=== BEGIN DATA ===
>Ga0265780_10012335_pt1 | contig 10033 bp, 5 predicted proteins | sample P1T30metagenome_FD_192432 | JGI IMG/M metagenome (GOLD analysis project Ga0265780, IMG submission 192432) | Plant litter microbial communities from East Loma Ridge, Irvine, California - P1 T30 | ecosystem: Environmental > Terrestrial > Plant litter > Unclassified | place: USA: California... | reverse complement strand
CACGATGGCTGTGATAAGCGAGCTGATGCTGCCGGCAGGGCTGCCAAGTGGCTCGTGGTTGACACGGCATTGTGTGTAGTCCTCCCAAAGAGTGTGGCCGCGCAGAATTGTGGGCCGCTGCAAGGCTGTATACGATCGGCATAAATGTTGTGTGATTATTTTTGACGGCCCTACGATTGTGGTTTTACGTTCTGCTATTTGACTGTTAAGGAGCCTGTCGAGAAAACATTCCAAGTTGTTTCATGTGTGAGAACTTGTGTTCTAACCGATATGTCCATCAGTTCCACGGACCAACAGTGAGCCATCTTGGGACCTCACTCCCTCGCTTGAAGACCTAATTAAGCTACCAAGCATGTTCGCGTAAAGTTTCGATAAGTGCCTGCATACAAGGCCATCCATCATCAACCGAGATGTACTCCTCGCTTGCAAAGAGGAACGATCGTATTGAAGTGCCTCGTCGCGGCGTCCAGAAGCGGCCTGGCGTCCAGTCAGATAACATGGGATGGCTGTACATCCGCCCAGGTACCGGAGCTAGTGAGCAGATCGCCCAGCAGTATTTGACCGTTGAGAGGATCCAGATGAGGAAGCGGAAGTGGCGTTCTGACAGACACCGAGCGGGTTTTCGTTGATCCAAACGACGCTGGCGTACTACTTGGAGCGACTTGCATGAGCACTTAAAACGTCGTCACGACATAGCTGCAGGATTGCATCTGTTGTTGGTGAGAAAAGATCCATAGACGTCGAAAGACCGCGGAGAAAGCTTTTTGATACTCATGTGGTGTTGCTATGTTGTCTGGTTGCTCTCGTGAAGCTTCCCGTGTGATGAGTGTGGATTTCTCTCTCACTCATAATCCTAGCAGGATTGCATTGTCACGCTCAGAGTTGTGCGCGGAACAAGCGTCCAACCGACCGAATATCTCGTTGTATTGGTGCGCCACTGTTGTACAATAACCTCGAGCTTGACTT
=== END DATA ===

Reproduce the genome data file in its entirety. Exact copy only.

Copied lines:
>Ga0265780_10012335_pt1 | contig 10033 bp, 5 predicted proteins | sample P1T30metagenome_FD_192432 | JGI IMG/M metagenome (GOLD analysis project Ga0265780, IMG submission 192432) | Plant litter microbial communities from East Loma Ridge, Irvine, California - P1 T30 | ecosystem: Environmental > Terrestrial > Plant litter > Unclassified | place: USA: California... | reverse complement strand
CACGATGGCTGTGATAAGCGAGCTGATGCTGCCGGCAGGGCTGCCAAGTGGCTCGTGGTTGACACGGCATTGTGTGTAGTCCTCCCAAAGAGTGTGGCCGCGCAGAATTGTGGGCCGCTGCAAGGCTGTATACGATCGGCATAAATGTTGTGTGATTATTTTTGACGGCCCTACGATTGTGGTTTTACGTTCTGCTATTTGACTGTTAAGGAGCCTGTCGAGAAAACATTCCAAGTTGTTTCATGTGTGAGAACTTGTGTTCTAACCGATATGTCCATCAGTTCCACGGACCAACAGTGAGCCATCTTGGGACCTCACTCCCTCGCTTGAAGACCTAATTAAGCTACCAAGCATGTTCGCGTAAAGTTTCGATAAGTGCCTGCATACAAGGCCATCCATCATCAACCGAGATGTACTCCTCGCTTGCAAAGAGGAACGATCGTATTGAAGTGCCTCGTCGCGGCGTCCAGAAGCGGCCTGGCGTCCAGTCAGATAACATGGGATGGCTGTACATCCGCCCAGGTACCGGAGCTAGTGAGCAGATCGCCCAGCAGTATTTGACCGTTGAGAGGATCCAGATGAGGAAGCGGAAGTGGCGTTCTGACAGACACCGAGCGGGTTTTCGTTGATCCAAACGACGCTGGCGTACTACTTGGAGCGACTTGCATGAGCACTTAAAACGTCGTCACGACATAGCTGCAGGATTGCATCTGTTGTTGGTGAGAAAAGATCCATAGACGTCGAAAGACCGCGGAGAAAGCTTTTTGATACTCATGTGGTGTTGCTATGTTGTCTGGTTGCTCTCGTGAAGCTTCCCGTGTGATGAGTGTGGATTTCTCTCTCACTCATAATCCTAGCAGGATTGCATTGTCACGCTCAGAGTTGTGCGCGGAACAAGCGTCCAACCGACCGAATATCTCGTTGTATTGGTGCGCCACTGTTGTACAATAACCTCGAGCTTGACTT